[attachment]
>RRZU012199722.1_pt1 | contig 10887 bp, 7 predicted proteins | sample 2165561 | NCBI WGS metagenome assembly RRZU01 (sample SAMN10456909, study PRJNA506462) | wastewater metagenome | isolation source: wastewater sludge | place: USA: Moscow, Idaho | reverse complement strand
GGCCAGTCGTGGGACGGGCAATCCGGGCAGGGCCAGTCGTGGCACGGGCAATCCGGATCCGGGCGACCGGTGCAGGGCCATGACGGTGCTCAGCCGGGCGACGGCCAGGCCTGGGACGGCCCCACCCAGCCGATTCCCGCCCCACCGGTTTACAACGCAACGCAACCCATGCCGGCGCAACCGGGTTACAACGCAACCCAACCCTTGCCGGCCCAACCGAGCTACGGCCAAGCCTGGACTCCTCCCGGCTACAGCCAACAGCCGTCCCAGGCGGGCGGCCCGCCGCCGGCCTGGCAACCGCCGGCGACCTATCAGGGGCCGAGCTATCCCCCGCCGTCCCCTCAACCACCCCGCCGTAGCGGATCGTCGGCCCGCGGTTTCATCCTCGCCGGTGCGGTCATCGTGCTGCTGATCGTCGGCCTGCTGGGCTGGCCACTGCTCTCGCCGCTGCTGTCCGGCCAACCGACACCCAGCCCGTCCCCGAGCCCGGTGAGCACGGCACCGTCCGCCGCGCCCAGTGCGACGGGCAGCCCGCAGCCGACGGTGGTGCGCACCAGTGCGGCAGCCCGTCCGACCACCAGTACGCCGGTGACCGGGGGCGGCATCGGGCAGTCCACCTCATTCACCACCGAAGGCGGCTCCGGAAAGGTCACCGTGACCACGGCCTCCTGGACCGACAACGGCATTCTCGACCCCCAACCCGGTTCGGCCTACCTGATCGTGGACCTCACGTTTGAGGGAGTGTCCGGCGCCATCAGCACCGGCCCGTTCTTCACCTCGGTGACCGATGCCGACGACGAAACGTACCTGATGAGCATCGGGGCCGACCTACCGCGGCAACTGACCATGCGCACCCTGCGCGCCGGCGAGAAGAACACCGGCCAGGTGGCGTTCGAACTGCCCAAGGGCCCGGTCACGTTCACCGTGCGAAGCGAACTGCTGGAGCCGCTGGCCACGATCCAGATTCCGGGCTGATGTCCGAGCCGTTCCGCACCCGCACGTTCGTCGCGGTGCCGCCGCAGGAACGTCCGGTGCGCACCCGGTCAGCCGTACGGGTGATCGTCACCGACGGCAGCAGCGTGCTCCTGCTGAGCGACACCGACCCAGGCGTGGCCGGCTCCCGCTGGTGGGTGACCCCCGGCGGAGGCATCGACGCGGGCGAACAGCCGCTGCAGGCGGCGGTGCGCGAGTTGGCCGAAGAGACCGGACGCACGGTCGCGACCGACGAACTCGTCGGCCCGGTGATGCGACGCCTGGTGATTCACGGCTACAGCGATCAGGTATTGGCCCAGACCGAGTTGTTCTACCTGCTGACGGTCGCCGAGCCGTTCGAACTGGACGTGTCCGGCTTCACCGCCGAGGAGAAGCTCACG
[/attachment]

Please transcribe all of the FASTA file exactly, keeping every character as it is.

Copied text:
>RRZU012199722.1_pt1 | contig 10887 bp, 7 predicted proteins | sample 2165561 | NCBI WGS metagenome assembly RRZU01 (sample SAMN10456909, study PRJNA506462) | wastewater metagenome | isolation source: wastewater sludge | place: USA: Moscow, Idaho | reverse complement strand
GGCCAGTCGTGGGACGGGCAATCCGGGCAGGGCCAGTCGTGGCACGGGCAATCCGGATCCGGGCGACCGGTGCAGGGCCATGACGGTGCTCAGCCGGGCGACGGCCAGGCCTGGGACGGCCCCACCCAGCCGATTCCCGCCCCACCGGTTTACAACGCAACGCAACCCATGCCGGCGCAACCGGGTTACAACGCAACCCAACCCTTGCCGGCCCAACCGAGCTACGGCCAAGCCTGGACTCCTCCCGGCTACAGCCAACAGCCGTCCCAGGCGGGCGGCCCGCCGCCGGCCTGGCAACCGCCGGCGACCTATCAGGGGCCGAGCTATCCCCCGCCGTCCCCTCAACCACCCCGCCGTAGCGGATCGTCGGCCCGCGGTTTCATCCTCGCCGGTGCGGTCATCGTGCTGCTGATCGTCGGCCTGCTGGGCTGGCCACTGCTCTCGCCGCTGCTGTCCGGCCAACCGACACCCAGCCCGTCCCCGAGCCCGGTGAGCACGGCACCGTCCGCCGCGCCCAGTGCGACGGGCAGCCCGCAGCCGACGGTGGTGCGCACCAGTGCGGCAGCCCGTCCGACCACCAGTACGCCGGTGACCGGGGGCGGCATCGGGCAGTCCACCTCATTCACCACCGAAGGCGGCTCCGGAAAGGTCACCGTGACCACGGCCTCCTGGACCGACAACGGCATTCTCGACCCCCAACCCGGTTCGGCCTACCTGATCGTGGACCTCACGTTTGAGGGAGTGTCCGGCGCCATCAGCACCGGCCCGTTCTTCACCTCGGTGACCGATGCCGACGACGAAACGTACCTGATGAGCATCGGGGCCGACCTACCGCGGCAACTGACCATGCGCACCCTGCGCGCCGGCGAGAAGAACACCGGCCAGGTGGCGTTCGAACTGCCCAAGGGCCCGGTCACGTTCACCGTGCGAAGCGAACTGCTGGAGCCGCTGGCCACGATCCAGATTCCGGGCTGATGTCCGAGCCGTTCCGCACCCGCACGTTCGTCGCGGTGCCGCCGCAGGAACGTCCGGTGCGCACCCGGTCAGCCGTACGGGTGATCGTCACCGACGGCAGCAGCGTGCTCCTGCTGAGCGACACCGACCCAGGCGTGGCCGGCTCCCGCTGGTGGGTGACCCCCGGCGGAGGCATCGACGCGGGCGAACAGCCGCTGCAGGCGGCGGTGCGCGAGTTGGCCGAAGAGACCGGACGCACGGTCGCGACCGACGAACTCGTCGGCCCGGTGATGCGACGCCTGGTGATTCACGGCTACAGCGATCAGGTATTGGCCCAGACCGAGTTGTTCTACCTGCTGACGGTCGCCGAGCCGTTCGAACTGGACGTGTCCGGCTTCACCGCCGAGGAGAAGCTCACG